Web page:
Cortisol is a hormone produced by the adrenal glands and designed for body-system regulation. In today's world of chronic stress, this "stress hormone" can suddenly flood the body with too much for healthy use. Large amounts of cortisol act upon the system to increase blood pressure and blood sugar and reduce the immune system to dangerous levels if not controlled. Making a few simple dietary changes can reduce stress and control cortisol release.
Unprocessed whole-grains are an excellent method for leveling food intake and curbing the release of cortisol in the body. Whole grains contain fiber and nutrients that help keep the body's blood sugar levels steady; they should be considered a mainstay of any healthy diet. Processed and refined flours are not only less nutritious compared to richer whole grains, they are empty carbohydrates that decrease blood sugar and cause cortisol to spike.
Protein and Fats
Along with whole grains, an equal portion of protein is required to balance the system and keep cortisol production at normal levels. Eating moderate doses of protein, such eggs, meat, poultry and fish slows down carbohydrate absorption, reduces sugar levels and balances cortisol in the blood. Unsaturated fats from olive oil or nuts also slow carbohydrate digestion, aid the body in feeling full and work with the proteins to cut cortisol production.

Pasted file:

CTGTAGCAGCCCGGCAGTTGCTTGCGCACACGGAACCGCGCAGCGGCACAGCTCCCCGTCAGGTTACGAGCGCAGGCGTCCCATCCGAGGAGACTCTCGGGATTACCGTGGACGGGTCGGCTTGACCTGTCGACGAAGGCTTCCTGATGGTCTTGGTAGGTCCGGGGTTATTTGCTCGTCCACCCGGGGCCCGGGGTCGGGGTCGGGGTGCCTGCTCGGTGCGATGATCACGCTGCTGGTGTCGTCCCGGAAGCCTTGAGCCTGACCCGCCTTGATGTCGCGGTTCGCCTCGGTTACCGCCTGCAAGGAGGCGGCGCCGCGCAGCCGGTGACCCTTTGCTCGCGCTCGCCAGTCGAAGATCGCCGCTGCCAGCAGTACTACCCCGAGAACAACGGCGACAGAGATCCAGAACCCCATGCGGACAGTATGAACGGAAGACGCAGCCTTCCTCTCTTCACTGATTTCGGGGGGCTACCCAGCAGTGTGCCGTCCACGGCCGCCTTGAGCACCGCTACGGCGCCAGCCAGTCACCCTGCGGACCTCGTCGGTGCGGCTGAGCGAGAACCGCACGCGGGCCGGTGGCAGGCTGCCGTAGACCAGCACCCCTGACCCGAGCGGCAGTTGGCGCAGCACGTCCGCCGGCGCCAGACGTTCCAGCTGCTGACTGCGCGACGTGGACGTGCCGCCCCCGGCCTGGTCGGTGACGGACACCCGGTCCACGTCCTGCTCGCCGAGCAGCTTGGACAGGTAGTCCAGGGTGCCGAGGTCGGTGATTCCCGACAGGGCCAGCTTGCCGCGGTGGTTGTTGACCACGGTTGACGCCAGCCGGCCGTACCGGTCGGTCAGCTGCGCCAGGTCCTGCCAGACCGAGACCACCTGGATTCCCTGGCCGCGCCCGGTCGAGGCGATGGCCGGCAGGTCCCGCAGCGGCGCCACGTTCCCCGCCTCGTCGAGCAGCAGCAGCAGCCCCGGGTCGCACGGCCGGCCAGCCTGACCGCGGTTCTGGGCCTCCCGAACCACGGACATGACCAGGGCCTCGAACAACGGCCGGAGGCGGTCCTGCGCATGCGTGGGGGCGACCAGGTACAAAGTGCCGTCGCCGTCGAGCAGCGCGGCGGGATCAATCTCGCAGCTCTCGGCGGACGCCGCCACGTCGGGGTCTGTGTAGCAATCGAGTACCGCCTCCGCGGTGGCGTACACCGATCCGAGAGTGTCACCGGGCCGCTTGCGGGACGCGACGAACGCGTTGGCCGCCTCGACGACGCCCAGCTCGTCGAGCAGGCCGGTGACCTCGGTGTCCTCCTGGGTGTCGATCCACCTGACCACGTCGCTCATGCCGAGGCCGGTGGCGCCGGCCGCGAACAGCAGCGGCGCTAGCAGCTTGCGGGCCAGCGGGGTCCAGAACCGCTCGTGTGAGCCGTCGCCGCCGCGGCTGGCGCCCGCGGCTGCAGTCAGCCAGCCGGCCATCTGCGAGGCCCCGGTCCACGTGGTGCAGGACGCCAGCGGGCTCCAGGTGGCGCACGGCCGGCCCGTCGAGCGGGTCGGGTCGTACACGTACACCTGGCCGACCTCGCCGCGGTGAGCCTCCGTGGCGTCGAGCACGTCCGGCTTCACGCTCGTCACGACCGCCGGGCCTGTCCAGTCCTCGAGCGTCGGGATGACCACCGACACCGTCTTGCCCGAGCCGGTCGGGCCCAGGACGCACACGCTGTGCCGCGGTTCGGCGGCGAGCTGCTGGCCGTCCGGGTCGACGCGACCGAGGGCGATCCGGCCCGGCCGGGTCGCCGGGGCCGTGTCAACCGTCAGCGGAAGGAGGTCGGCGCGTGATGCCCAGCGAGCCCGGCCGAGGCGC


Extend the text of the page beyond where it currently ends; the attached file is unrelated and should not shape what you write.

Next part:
Consuming fresh, nutrient rich vegetables is another positive step for reducing cortisol. Many vegetables, especially the green leafy variety, balance blood sugar levels and regulate metabolic rates. Since cortisol is released at stress-filled moments when blood sugar is high or the metabolism is sent into overdrive through adrenaline release, the benefits of vegetables in the diet to curb cortisol is clear.
Skipping a meal is never a good idea. Besides causing a decrease in the body's metabolic rate, cortisol levels rise when nothing is eaten within five hours of the last meal or snack. Healthy snacks such as granola, raisins, almonds or dried cranberries are good for avoiding cravings for sweets and lowering cortisol.
Some cortisol is necessary for the body, but proper dietary management will regulate it and keep it from swinging wildly out of control. By eating the right types and amounts of certain foods, cortisol will be forced to return to its original function of moderating the body.
- The Cortisol Connection: Why Stress Makes You Fat and Ruins Your Health--And What You Can Do About It; Shawn Talbott Ph.D. FACSM; 2007
- Mastering Cortisol: Stop Your Body's Stress Hormone from Making You Fat Around the Middle; Marilyn Glenville; 2006
- Discovering Nutrition, Third Edition; Paul Insel, R Elaine Turner, and Don Ross; 2009
- Photo Credit everystockphoto.com
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